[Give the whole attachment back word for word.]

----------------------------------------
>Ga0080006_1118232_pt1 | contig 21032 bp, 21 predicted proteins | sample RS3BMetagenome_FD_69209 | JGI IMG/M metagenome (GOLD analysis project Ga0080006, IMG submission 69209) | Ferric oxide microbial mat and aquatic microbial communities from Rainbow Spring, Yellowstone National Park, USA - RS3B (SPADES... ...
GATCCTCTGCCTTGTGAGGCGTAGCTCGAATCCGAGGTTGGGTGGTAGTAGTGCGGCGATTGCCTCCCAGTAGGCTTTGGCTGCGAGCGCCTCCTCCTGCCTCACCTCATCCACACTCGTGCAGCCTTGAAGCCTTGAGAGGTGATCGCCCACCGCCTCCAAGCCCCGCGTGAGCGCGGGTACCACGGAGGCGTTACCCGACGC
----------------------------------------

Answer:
>Ga0080006_1118232_pt1 | contig 21032 bp, 21 predicted proteins | sample RS3BMetagenome_FD_69209 | JGI IMG/M metagenome (GOLD analysis project Ga0080006, IMG submission 69209) | Ferric oxide microbial mat and aquatic microbial communities from Rainbow Spring, Yellowstone National Park, USA - RS3B (SPADES... ...
GATCCTCTGCCTTGTGAGGCGTAGCTCGAATCCGAGGTTGGGTGGTAGTAGTGCGGCGATTGCCTCCCAGTAGGCTTTGGCTGCGAGCGCCTCCTCCTGCCTCACCTCATCCACACTCGTGCAGCCTTGAAGCCTTGAGAGGTGATCGCCCACCGCCTCCAAGCCCCGCGTGAGCGCGGGTACCACGGAGGCGTTACCCGACGC